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Microbial genomic taxonomy

Overview of attention for article published in BMC Genomics, January 2013
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About this Attention Score

  • In the top 25% of all research outputs scored by Altmetric
  • High Attention Score compared to outputs of the same age (91st percentile)
  • High Attention Score compared to outputs of the same age and source (93rd percentile)

Mentioned by

27 tweeters


142 Dimensions

Readers on

205 Mendeley
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Microbial genomic taxonomy
Published in
BMC Genomics, January 2013
DOI 10.1186/1471-2164-14-913
Pubmed ID

Cristiane C Thompson, Luciane Chimetto, Robert A Edwards, Jean Swings, Erko Stackebrandt, Fabiano L Thompson


A need for a genomic species definition is emerging from several independent studies worldwide. In this commentary paper, we discuss recent studies on the genomic taxonomy of diverse microbial groups and a unified species definition based on genomics. Accordingly, strains from the same microbial species share >95% Average Amino Acid Identity (AAI) and Average Nucleotide Identity (ANI), >95% identity based on multiple alignment genes, <10 in Karlin genomic signature, and > 70% in silico Genome-to-Genome Hybridization similarity (GGDH). Species of the same genus will form monophyletic groups on the basis of 16S rRNA gene sequences, Multilocus Sequence Analysis (MLSA) and supertree analysis. In addition to the established requirements for species descriptions, we propose that new taxa descriptions should also include at least a draft genome sequence of the type strain in order to obtain a clear outlook on the genomic landscape of the novel microbe. The application of the new genomic species definition put forward here will allow researchers to use genome sequences to define simultaneously coherent phenotypic and genomic groups.

Twitter Demographics

The data shown below were collected from the profiles of 27 tweeters who shared this research output. Click here to find out more about how the information was compiled.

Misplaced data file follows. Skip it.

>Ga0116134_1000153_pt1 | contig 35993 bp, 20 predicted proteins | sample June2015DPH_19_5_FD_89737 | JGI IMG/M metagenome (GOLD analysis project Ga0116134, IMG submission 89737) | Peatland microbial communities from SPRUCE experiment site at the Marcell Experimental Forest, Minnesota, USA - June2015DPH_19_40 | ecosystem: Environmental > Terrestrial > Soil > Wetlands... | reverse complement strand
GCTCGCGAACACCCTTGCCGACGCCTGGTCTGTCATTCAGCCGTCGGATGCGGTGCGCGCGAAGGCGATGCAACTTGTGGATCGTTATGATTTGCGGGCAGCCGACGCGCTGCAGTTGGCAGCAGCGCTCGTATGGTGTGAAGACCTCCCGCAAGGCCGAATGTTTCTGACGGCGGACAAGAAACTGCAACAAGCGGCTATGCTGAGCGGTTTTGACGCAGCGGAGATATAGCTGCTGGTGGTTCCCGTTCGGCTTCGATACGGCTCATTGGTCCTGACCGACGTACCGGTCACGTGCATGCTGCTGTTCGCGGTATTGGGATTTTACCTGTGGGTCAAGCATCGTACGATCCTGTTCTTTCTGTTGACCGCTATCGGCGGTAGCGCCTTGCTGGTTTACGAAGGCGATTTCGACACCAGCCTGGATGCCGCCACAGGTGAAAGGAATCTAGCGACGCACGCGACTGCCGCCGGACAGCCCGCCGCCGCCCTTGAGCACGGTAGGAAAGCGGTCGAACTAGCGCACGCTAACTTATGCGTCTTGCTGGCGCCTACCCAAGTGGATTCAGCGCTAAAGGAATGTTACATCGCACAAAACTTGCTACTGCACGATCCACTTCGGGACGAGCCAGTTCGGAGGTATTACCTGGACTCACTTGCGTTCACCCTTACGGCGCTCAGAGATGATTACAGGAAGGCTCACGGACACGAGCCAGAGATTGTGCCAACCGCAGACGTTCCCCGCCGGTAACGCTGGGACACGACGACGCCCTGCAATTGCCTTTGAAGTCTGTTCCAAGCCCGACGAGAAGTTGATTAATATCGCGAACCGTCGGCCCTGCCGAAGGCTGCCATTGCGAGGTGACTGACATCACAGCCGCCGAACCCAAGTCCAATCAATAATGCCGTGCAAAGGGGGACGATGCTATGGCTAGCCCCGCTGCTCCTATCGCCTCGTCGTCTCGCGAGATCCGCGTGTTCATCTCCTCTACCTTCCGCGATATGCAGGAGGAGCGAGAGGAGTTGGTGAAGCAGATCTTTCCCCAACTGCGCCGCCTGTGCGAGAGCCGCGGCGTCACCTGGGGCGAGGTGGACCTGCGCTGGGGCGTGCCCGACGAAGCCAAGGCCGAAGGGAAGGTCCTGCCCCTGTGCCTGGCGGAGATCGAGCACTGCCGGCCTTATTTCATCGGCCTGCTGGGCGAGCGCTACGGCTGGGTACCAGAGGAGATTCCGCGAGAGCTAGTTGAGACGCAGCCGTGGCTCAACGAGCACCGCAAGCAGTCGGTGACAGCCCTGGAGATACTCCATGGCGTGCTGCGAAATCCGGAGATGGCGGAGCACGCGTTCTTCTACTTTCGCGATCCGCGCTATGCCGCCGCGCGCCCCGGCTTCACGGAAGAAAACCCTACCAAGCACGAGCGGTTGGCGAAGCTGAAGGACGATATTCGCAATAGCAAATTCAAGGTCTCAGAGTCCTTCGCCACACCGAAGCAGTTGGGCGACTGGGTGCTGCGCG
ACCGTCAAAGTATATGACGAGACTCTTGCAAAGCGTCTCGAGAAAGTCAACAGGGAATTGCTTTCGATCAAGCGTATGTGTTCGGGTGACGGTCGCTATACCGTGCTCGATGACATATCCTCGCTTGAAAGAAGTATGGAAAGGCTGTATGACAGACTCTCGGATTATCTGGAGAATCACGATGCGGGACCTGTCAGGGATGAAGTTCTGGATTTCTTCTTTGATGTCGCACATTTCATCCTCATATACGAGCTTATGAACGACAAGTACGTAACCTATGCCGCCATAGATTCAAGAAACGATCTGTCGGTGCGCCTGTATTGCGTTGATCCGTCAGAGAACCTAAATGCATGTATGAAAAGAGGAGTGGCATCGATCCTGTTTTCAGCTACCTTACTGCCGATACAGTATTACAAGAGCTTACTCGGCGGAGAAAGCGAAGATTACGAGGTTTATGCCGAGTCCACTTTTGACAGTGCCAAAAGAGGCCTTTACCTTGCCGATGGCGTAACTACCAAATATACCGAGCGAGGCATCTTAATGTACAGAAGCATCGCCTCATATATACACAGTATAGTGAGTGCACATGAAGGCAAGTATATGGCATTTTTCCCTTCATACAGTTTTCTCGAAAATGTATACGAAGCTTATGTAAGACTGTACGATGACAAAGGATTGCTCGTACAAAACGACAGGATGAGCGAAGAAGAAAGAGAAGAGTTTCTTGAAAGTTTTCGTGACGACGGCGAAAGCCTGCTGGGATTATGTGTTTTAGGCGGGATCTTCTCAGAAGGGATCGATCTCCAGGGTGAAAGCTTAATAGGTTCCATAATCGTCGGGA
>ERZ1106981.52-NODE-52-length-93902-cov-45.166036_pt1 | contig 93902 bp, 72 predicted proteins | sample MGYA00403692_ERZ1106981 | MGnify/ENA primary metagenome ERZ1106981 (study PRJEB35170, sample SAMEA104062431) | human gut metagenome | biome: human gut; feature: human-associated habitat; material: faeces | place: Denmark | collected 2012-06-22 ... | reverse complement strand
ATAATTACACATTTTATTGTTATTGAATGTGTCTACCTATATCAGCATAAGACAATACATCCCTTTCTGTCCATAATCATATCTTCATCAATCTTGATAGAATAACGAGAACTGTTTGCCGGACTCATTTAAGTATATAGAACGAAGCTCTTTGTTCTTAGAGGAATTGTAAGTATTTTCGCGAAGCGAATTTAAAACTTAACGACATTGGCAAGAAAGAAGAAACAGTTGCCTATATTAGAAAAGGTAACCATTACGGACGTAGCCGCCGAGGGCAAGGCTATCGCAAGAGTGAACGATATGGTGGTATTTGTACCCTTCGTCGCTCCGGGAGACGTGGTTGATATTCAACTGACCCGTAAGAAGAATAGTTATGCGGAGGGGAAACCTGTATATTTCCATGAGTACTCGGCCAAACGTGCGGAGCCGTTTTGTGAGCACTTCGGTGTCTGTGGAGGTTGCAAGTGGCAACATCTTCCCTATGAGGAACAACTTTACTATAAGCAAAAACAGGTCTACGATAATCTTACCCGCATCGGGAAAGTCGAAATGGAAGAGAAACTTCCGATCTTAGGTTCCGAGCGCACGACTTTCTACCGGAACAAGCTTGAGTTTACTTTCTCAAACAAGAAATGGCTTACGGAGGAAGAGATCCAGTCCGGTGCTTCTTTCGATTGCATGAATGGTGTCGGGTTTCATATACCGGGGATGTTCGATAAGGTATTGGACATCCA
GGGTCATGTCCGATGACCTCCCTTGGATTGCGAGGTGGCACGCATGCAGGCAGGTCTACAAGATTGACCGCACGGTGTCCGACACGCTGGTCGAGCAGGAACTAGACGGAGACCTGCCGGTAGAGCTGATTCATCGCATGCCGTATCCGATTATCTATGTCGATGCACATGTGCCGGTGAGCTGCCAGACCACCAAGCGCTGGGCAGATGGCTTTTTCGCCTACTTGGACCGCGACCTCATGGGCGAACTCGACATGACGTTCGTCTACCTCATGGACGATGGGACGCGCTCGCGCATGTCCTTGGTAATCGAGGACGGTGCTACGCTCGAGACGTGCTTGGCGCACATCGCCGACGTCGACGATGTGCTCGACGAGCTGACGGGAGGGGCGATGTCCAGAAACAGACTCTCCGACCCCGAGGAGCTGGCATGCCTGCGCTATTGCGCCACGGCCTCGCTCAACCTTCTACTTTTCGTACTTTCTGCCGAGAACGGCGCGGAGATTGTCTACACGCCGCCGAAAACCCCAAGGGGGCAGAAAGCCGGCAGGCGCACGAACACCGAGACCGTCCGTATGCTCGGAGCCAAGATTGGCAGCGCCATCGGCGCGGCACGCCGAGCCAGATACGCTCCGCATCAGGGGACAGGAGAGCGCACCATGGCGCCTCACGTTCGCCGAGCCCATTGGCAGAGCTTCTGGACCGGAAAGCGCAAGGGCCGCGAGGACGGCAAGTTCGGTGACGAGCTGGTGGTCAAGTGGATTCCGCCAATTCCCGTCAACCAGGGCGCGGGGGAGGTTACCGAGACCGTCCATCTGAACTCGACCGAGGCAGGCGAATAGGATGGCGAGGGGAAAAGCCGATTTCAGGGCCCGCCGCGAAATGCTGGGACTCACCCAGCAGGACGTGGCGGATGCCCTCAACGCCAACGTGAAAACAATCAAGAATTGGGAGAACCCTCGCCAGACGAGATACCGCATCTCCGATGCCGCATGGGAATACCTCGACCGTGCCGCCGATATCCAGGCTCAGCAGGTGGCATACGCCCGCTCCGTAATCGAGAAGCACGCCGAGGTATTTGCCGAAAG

Mendeley readers

The data shown below were compiled from readership statistics for 205 Mendeley readers of this research output. Click here to see the associated Mendeley record.

Geographical breakdown

Country Count As %
United States 4 2%
Belgium 3 1%
Brazil 2 <1%
Sweden 2 <1%
Australia 2 <1%
Mexico 2 <1%
United Kingdom 1 <1%
New Zealand 1 <1%
India 1 <1%
Other 2 <1%
Unknown 185 90%

Demographic breakdown

Readers by professional status Count As %
Researcher 42 20%
Student > Ph. D. Student 41 20%
Student > Master 33 16%
Student > Bachelor 22 11%
Student > Doctoral Student 18 9%
Other 37 18%
Unknown 12 6%
Readers by discipline Count As %
Agricultural and Biological Sciences 99 48%
Biochemistry, Genetics and Molecular Biology 37 18%
Immunology and Microbiology 14 7%
Environmental Science 12 6%
Medicine and Dentistry 5 2%
Other 18 9%
Unknown 20 10%

Attention Score in Context

This research output has an Altmetric Attention Score of 14. This is our high-level measure of the quality and quantity of online attention that it has received. This Attention Score, as well as the ranking and number of research outputs shown below, was calculated when the research output was last mentioned on 08 September 2014.
All research outputs
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Outputs from BMC Genomics
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Outputs of similar age
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Outputs of similar age from BMC Genomics
of 874 outputs
Altmetric has tracked 12,373,620 research outputs across all sources so far. Compared to these this one has done particularly well and is in the 92nd percentile: it's in the top 10% of all research outputs ever tracked by Altmetric.
So far Altmetric has tracked 7,313 research outputs from this source. They receive a mean Attention Score of 4.3. This one has done particularly well, scoring higher than 94% of its peers.
Older research outputs will score higher simply because they've had more time to accumulate mentions. To account for age we can compare this Altmetric Attention Score to the 225,461 tracked outputs that were published within six weeks on either side of this one in any source. This one has done particularly well, scoring higher than 91% of its contemporaries.
We're also able to compare this research output to 874 others from the same source and published within six weeks on either side of this one. This one has done particularly well, scoring higher than 93% of its contemporaries.